3. Hi Steve,
    I’m Ferry (43 yrs old, male) from Jakarta, Indonesia. I’m new to (recurve) archery. But, I managed to start an archery club (I’m a High School teacher by profession). It’s been easy to start one. Most of the club members are children (ages 8-15).

    However, there aren’t many sources of information about archery in our language, more so about coaching. So, when I came across your page, I was able to answer lots of questions that came from club members here.

    English isn’t a mainstream language here, but we do have strong archery culture. Do you know If your books, especially “A parent’s guide to archery”, are available in Indonesia?

    Once again, thanks for the blog.


    • All of our books are available from Amazon.com (I don’t know if there is a branch in your country). We are trying to make all of our books available as e-books, which makes them much easier to deliver, but we do not yet have all of our books available in that format. If you can’t acquire the books you want, let me know and we will work out something.

      And feel free to send questions to me that you have about archer or running a program.

      Good luck,

      Steve Ruis


  4. waltinpa

    I’m not sure that my input is ideal. I’m kind of in the middle…

    I’m a member at a club that hosts a weekly Youth Program. It is open to the public and free to attend (we supply Genesis bows and arrows). It has been a great way to promote the sport to kids in the community. Two years ago I took a course to become a USA Archery Level 1 instructor so that I could lend a hand.

    Our club’s Level 3 instructor will be holding a Level 2 course in December and I’m signed up to attend. I’m doing it for two reasons. The first is that it is a simple way to expand my education on the subject. The second is that I’ve been considering starting a JOAD program – something more formalized than our free Youth Program.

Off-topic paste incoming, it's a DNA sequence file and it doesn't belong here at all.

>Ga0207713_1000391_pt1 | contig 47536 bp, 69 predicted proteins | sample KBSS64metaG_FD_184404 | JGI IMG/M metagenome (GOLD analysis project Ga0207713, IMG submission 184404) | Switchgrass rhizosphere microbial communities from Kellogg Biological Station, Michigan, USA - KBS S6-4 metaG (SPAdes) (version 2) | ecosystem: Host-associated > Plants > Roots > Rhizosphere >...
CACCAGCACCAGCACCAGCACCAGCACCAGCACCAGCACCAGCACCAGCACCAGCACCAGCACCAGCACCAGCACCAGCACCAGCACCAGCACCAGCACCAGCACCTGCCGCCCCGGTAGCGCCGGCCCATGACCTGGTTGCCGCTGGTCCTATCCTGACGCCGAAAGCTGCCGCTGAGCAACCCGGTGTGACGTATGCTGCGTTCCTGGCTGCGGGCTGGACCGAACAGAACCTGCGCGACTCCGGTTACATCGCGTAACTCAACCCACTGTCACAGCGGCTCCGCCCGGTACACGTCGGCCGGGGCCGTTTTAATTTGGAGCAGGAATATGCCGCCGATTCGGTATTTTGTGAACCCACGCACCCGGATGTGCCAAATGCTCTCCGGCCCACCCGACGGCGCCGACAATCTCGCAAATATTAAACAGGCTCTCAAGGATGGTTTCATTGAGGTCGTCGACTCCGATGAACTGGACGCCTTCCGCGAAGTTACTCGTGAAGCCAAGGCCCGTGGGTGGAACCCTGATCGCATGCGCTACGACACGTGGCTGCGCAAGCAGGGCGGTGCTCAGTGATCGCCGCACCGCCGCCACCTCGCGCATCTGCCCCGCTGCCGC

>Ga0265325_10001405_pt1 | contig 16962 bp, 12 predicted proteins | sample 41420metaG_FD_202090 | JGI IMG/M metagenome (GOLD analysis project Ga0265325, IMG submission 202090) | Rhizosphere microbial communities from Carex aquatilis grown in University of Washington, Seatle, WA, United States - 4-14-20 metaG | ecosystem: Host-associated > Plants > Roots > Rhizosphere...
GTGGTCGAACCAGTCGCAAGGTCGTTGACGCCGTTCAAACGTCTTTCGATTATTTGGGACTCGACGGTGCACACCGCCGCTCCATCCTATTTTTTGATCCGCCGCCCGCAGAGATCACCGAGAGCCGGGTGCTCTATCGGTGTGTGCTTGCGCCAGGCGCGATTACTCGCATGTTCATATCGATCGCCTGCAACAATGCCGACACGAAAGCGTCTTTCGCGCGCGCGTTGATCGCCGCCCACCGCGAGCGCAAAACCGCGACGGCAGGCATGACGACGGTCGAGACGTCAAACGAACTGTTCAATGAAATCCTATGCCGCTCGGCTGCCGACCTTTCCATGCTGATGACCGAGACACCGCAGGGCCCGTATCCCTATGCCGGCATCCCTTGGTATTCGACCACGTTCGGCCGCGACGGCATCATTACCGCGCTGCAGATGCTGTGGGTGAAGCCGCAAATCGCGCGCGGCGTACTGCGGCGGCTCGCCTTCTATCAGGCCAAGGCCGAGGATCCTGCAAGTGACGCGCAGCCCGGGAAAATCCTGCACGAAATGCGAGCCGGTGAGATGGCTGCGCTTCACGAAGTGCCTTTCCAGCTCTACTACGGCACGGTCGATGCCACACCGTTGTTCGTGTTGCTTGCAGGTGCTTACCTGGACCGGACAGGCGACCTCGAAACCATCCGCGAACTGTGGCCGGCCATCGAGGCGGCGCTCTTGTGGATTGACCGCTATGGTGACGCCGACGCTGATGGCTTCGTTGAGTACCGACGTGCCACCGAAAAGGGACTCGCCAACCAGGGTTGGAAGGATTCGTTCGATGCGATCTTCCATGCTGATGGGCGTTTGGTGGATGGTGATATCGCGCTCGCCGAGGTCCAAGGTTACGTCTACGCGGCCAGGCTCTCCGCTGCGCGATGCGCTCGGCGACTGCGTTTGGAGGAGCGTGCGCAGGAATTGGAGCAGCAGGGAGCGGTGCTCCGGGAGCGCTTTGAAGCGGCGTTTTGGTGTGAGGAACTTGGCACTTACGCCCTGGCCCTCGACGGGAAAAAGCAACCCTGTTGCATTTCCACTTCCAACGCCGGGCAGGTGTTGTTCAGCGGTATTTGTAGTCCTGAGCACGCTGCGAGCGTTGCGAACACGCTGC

I also have a daughter that is 6 years old. She has been shooting a bow, off and on, since she was 3. She has shown a lot more interest in the past few months so I went ahead and purchased her a new compound bow to grow with.

    Knowing my daughter’s competitive drive, I suspect that as she gets more proficient, she’ll want to get more involved in the sport and attend events. She is a big reason I’m looking at JOAD – I want her to have a place where she can be competitive and learn with other kids.

    As I said, this kind of puts me in the middle. I’m not a coach and my child isn’t actively competing or working with a coach. With that said…

    1) Do I think a blog geared towards parents would be helpful? Absolutely. I know a few parents from the club that aren’t involved in archery bt have children that are competitive. They were all sort of thrown into the deep end and didn’t really have a resource for information.

    2) Would I recommend the blog based on this one? I’m new here, so I don’t have a lot of experience. From what I’ve read so far, it seems like a solid source of information. I’d certainly pass the blog along.

    3) Any additional insights? I don’t think I have anything to add to what I’ve already said. Hopefully, you can find something useful in my comment.


    • You should know, though, that you are right on the normal arc for an archery coach. Either they were or are an archer and get into coaching because their child became interested in archery and they wanted to help. Some start as archery parents and take up the sport as something to do with their kids. (Archery is one of the few sports that teenagers will willingly do with their parents.)

      Thanks for the feedback and good luck with your daughter.

      PS I wrote a book “Archery 4 Kids” which was written at a 8-11 year old reading level so it might be premature for your daughter and also “A Parent’s Guide to Archery” for people in your situation (if you are already a knowledgeable archer, this is something you might want to recommend to newbie archery parents). My first coaching book, “Coaching Archery,” was written for beginning to intermediate coaches (L1-L2) and you might find it helpful.


      On Thu, Nov 3, 2016 at 8:41 AM, A Blog for Archery Coaches wrote: